Pizzas are everywhere in Havana, surprising the palette with a range of hot spices offset by a tangy pungency that’ll make anyone’s mouth water. Latin American cuisine also birthed the timeless Cuban sandwich fondly known as a Cubano. We’ve transformed everyone’s favorite lunch staple into a must-try pizza Cubano recipe with ingredient options for Vegans. The key to this recipe is a touch of mojo and just the right balance of ingredients. Let’s take a closer look.
Whether you’re catering for kids or aiming to exceed the expectations of a foodie, there are few better ways to present an authentic array of flavors than a perfectly cooked pizza. Our Cubano pizza recipe integrates the blend of rich, savory, and spicy tastes offset by citrus integral to Cuban cuisine while incorporating a homemade base that’ll blow any mediocre offering and most pro pizzas clean out the water.
Pizza Dough Ingredients
- 2 1/4 Cups Of Bread/All-Purpose Flour
- 1 Cup Of Warm Water
- 1 Tablespoon Of Honey/Sugar
- 1 Teaspoon Of Salt
- 2 Tablespoons Of Olive/Canola Oil
- 2 Teaspoons Of Active Yeast
- Semolina Or Regular Flour For Dusting
Mustard Aioli Ingredients
- 1/2 Cup Of Mayonnaise
- 1/4 Cup Of Yellow Mustard
- 3 Tablespoons Of Pickle Juice/Lemon Juice
- 1/2 Teaspoon Of Lime Zest
- 1 Teaspoon Of Dry Mustard
Mojo Sauce/Marinade Ingredients
- 1 Large Bulb Of Garlic +- 10 Cloves
- 2 Chopped Cachucha Or Cubanelle Peppers Alternatively, 1 Small Bell Pepper
- 1 Large Orange Juiced (Sour Orange Highly Preferred)
- 1 Large Lime Juiced
- 1/3 Cup Olive/Canola Oil
- 1 Tablespoon Chopped Basil
- 1 Teaspoon Cumin
- Salt & Pepper
Pizza Cubano Toppings
- Marinated Sliced Or Pulled Roast Pork Shoulder/Tenderloin Or Marinated Roasted Black Beans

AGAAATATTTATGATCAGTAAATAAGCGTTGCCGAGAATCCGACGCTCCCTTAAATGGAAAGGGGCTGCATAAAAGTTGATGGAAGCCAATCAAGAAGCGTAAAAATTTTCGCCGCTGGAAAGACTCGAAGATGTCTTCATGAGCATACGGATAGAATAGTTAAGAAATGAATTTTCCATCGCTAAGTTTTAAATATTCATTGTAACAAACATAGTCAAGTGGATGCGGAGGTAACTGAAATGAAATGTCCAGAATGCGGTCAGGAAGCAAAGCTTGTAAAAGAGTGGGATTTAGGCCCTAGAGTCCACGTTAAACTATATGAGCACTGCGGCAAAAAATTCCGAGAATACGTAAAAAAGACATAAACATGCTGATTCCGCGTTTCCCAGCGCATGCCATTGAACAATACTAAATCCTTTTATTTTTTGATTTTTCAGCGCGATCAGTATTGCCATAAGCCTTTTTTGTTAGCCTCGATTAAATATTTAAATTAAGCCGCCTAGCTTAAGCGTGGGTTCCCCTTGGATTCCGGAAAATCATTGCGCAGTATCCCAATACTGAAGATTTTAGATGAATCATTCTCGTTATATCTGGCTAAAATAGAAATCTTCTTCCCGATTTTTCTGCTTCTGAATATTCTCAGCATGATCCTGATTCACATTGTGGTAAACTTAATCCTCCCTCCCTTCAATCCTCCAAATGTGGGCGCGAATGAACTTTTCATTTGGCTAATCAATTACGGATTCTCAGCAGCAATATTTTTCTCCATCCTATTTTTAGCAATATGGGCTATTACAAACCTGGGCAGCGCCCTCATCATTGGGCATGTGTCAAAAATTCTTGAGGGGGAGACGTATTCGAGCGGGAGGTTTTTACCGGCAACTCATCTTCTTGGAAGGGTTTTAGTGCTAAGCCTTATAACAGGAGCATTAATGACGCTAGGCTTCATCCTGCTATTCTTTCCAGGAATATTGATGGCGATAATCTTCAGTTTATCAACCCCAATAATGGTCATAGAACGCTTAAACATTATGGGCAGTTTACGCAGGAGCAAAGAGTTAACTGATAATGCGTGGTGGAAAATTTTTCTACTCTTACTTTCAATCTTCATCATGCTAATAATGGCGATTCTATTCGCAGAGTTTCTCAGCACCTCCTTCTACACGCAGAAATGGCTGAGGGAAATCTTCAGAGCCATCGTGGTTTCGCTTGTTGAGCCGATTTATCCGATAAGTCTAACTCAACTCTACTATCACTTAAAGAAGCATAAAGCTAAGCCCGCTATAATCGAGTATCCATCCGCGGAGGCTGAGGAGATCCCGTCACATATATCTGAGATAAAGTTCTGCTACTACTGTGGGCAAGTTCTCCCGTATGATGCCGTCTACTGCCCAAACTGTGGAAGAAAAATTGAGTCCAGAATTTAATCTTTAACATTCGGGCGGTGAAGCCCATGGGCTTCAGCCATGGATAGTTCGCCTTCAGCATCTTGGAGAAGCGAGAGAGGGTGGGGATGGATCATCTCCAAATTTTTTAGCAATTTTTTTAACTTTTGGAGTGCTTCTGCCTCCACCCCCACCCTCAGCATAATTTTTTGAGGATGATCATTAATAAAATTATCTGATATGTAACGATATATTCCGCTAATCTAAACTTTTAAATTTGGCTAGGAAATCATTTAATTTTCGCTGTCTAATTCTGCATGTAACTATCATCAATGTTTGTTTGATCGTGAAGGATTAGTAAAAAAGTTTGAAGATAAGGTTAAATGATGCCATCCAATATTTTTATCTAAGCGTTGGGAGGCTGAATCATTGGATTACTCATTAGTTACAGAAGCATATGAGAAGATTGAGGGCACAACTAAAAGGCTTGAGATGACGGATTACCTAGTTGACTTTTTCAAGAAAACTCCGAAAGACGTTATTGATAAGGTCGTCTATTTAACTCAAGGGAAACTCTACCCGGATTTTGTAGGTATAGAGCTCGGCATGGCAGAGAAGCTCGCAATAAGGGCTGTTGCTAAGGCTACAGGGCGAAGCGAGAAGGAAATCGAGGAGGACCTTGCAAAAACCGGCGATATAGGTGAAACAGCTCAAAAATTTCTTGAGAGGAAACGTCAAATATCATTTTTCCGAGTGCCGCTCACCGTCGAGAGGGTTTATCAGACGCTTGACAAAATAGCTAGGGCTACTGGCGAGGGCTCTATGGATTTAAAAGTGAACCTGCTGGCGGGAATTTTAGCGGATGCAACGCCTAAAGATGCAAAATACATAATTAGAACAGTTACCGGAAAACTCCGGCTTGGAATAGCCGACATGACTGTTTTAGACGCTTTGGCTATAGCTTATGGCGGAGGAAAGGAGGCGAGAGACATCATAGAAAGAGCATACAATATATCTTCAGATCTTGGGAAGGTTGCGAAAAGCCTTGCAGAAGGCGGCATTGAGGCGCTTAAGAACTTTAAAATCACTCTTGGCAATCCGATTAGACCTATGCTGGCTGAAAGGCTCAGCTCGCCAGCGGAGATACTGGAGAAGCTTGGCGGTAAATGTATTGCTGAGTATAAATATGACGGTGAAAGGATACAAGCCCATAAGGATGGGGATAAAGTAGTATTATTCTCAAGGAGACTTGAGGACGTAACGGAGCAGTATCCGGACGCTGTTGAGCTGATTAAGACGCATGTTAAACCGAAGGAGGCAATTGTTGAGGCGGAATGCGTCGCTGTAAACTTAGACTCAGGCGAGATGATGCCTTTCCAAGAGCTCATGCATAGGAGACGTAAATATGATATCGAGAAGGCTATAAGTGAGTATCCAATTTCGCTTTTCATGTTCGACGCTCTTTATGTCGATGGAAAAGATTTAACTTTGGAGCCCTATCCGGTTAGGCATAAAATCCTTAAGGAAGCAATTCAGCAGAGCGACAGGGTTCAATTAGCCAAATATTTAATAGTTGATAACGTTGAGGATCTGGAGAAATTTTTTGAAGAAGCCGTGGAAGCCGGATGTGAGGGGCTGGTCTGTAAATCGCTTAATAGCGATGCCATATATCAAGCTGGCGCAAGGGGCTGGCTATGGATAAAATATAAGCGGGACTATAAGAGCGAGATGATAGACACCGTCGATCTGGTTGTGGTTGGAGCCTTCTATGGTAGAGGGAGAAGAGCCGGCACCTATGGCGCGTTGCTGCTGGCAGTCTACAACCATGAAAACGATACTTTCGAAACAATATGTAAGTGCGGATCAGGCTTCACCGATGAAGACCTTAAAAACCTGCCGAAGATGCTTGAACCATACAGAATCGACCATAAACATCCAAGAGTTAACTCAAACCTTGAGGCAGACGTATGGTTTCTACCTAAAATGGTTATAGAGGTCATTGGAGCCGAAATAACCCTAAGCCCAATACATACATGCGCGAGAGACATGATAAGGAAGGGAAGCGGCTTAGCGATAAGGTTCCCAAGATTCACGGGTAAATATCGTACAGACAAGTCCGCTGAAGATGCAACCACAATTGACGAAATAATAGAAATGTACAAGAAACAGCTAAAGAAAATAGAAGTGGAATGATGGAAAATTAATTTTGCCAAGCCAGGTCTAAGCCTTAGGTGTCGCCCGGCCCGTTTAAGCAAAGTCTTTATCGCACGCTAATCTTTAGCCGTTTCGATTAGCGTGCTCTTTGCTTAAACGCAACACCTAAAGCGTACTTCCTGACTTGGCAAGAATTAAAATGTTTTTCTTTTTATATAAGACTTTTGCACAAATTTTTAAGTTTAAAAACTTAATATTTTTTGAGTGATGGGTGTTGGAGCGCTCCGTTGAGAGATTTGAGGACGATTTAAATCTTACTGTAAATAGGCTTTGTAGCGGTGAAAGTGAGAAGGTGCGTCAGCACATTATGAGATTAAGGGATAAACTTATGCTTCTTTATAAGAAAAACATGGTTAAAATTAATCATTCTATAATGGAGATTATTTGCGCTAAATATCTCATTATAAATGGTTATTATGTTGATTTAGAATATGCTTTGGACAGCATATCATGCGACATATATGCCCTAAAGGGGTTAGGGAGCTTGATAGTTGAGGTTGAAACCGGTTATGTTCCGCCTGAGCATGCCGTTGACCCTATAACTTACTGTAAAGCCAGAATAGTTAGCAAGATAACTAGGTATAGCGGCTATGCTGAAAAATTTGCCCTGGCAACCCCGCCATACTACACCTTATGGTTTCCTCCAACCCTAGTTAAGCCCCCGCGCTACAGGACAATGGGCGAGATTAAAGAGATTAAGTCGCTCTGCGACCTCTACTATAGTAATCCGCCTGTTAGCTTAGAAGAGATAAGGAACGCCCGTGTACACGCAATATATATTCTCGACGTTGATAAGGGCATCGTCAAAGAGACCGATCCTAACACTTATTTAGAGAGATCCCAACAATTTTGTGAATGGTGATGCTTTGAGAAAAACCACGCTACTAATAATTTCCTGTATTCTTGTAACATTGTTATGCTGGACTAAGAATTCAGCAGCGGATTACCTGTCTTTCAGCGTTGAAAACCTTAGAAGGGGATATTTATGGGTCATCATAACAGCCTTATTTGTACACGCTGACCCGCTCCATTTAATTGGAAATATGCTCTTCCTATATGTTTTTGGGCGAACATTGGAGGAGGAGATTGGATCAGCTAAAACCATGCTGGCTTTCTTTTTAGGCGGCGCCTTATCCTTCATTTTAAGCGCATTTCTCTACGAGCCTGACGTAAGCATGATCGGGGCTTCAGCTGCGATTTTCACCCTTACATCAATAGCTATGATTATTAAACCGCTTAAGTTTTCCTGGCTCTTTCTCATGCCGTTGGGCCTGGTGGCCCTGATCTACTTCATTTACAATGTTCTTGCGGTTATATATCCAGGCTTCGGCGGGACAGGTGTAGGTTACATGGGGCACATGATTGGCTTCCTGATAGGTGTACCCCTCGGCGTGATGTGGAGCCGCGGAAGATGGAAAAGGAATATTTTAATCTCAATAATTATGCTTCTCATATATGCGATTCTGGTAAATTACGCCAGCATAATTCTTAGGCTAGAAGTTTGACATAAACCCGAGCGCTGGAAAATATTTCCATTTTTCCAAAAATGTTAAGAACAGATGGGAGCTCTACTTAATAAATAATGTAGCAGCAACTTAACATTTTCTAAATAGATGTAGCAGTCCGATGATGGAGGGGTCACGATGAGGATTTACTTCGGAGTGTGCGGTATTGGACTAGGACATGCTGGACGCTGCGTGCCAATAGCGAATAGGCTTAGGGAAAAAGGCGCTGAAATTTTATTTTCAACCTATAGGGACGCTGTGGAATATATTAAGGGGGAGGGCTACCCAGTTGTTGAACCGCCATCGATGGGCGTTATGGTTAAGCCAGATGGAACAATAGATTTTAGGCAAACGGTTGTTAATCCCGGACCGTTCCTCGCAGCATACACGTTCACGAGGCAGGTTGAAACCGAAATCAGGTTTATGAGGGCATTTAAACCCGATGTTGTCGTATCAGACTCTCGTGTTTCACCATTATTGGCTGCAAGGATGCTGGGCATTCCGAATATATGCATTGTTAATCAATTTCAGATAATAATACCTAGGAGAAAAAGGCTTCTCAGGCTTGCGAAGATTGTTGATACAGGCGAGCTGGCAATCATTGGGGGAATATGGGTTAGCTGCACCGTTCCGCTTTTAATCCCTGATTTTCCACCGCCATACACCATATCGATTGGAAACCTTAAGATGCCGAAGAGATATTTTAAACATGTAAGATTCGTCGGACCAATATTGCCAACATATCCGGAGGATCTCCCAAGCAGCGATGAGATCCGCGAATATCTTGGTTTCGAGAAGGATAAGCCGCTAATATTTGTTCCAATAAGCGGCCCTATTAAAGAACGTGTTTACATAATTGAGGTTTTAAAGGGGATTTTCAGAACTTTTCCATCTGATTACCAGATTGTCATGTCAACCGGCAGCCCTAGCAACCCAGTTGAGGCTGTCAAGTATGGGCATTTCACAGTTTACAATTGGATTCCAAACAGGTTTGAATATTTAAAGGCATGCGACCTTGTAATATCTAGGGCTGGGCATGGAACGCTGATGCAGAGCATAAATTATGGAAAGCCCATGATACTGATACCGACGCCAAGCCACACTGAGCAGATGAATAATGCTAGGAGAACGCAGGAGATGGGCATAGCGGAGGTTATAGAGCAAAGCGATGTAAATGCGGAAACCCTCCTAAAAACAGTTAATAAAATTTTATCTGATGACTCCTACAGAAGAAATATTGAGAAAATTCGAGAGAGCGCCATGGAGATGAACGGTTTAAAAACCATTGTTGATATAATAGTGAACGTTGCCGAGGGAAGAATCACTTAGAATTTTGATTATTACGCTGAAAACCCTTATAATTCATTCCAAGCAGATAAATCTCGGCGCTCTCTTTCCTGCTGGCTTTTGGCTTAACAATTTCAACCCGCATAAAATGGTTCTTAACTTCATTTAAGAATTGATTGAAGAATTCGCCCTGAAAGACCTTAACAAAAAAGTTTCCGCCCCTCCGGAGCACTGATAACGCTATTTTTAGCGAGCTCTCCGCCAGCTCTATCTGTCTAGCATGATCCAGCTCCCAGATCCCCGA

- Sliced Ham Vegan Alternative – 1 Teaspoon Miso Paste
- 6 Cloves Of Garlic
- 6 Pickles
- 1 Large Onion Finely Diced
- Swiss Cheese
- Vegan Cheese Vegan Mozzarella Or Almond Ricotta
- Yellow Mustard
- Assemble your ingredients.
- Before you start preparing pizza dough and chopping your toppings, it’s best to make the mojo first. Ideally, the meat or beans used in this recipe should be chopped (or sliced in the case of a roast) to the desired consistency and marinated overnight. If you’re pressed for time, make the mojo and douse your roast pork or beans in the sauce right at the start of making pizza.
- Start making mojo by grinding the garlic and chili using a mortar and pestle or process accordingly in a food processor. Alternatively, mince together as finely as possible.
- Once a paste-like texture is reached, blend in your orange and lime juice and the herbs and spices.
- Mix well and season according to taste.
Roasted Topping Preparation
- The richest flavor for an elevated pizza Cubano recipe would be authentic Cubano pork made fresh. Unfortunately, this takes more time than most of us have. It’s far more likely to find roast pork shoulder, tenderloin, or another cut in a deli or on-hand, leftover in the fridge. As mentioned, Cuban mojo is both a sauce and marinade that needs time to work best. We suggest filling a baking dish with enough mojo to just cover your sliced, chopped, or pulled roast pork. Leave it to infuse for as long as possible before roasting lightly for 5 to 10 minutes in the oven at 400°F before using as a topping.
Making Vegan Mojo Roasted Beans
- Feel free to use your own favorite recipe for roasted black beans. Just make sure to cover them with mojo and let the sauce soak in for a while before using it as a pizza topping. Otherwise, follow this basic procedure.
- Soak, rinse and boil the black beans until soft, or make sure your choice of canned variety is well-washed.